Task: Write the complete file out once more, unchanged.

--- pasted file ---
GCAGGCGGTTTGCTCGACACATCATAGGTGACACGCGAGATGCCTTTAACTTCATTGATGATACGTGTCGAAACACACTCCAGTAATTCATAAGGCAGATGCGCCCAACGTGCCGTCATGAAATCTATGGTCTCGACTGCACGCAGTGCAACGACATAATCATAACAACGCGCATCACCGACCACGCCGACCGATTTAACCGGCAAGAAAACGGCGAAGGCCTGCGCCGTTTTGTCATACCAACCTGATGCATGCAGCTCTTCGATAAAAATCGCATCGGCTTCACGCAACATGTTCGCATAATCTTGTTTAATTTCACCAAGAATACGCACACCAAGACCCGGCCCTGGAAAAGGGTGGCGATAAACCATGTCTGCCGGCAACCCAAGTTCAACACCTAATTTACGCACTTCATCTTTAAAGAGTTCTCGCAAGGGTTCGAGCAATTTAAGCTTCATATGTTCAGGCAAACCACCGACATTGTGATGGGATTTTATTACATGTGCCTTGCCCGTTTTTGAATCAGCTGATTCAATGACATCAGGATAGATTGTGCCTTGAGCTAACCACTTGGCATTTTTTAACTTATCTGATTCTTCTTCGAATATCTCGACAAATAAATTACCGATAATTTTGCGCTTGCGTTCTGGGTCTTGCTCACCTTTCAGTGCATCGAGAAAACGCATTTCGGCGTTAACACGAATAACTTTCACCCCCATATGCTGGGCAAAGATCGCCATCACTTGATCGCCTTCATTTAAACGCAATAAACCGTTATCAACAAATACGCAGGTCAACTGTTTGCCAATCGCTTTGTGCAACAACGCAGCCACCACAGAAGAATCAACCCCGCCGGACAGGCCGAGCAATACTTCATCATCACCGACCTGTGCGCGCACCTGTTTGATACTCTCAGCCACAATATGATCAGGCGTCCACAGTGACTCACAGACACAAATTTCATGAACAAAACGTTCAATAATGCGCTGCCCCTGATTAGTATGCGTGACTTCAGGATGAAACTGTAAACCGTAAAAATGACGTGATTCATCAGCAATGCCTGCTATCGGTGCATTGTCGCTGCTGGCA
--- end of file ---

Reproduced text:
GCAGGCGGTTTGCTCGACACATCATAGGTGACACGCGAGATGCCTTTAACTTCATTGATGATACGTGTCGAAACACACTCCAGTAATTCATAAGGCAGATGCGCCCAACGTGCCGTCATGAAATCTATGGTCTCGACTGCACGCAGTGCAACGACATAATCATAACAACGCGCATCACCGACCACGCCGACCGATTTAACCGGCAAGAAAACGGCGAAGGCCTGCGCCGTTTTGTCATACCAACCTGATGCATGCAGCTCTTCGATAAAAATCGCATCGGCTTCACGCAACATGTTCGCATAATCTTGTTTAATTTCACCAAGAATACGCACACCAAGACCCGGCCCTGGAAAAGGGTGGCGATAAACCATGTCTGCCGGCAACCCAAGTTCAACACCTAATTTACGCACTTCATCTTTAAAGAGTTCTCGCAAGGGTTCGAGCAATTTAAGCTTCATATGTTCAGGCAAACCACCGACATTGTGATGGGATTTTATTACATGTGCCTTGCCCGTTTTTGAATCAGCTGATTCAATGACATCAGGATAGATTGTGCCTTGAGCTAACCACTTGGCATTTTTTAACTTATCTGATTCTTCTTCGAATATCTCGACAAATAAATTACCGATAATTTTGCGCTTGCGTTCTGGGTCTTGCTCACCTTTCAGTGCATCGAGAAAACGCATTTCGGCGTTAACACGAATAACTTTCACCCCCATATGCTGGGCAAAGATCGCCATCACTTGATCGCCTTCATTTAAACGCAATAAACCGTTATCAACAAATACGCAGGTCAACTGTTTGCCAATCGCTTTGTGCAACAACGCAGCCACCACAGAAGAATCAACCCCGCCGGACAGGCCGAGCAATACTTCATCATCACCGACCTGTGCGCGCACCTGTTTGATACTCTCAGCCACAATATGATCAGGCGTCCACAGTGACTCACAGACACAAATTTCATGAACAAAACGTTCAATAATGCGCTGCCCCTGATTAGTATGCGTGACTTCAGGATGAAACTGTAAACCGTAAAAATGACGTGATTCATCAGCAATGCCTGCTATCGGTGCATTGTCGCTGCTGGCA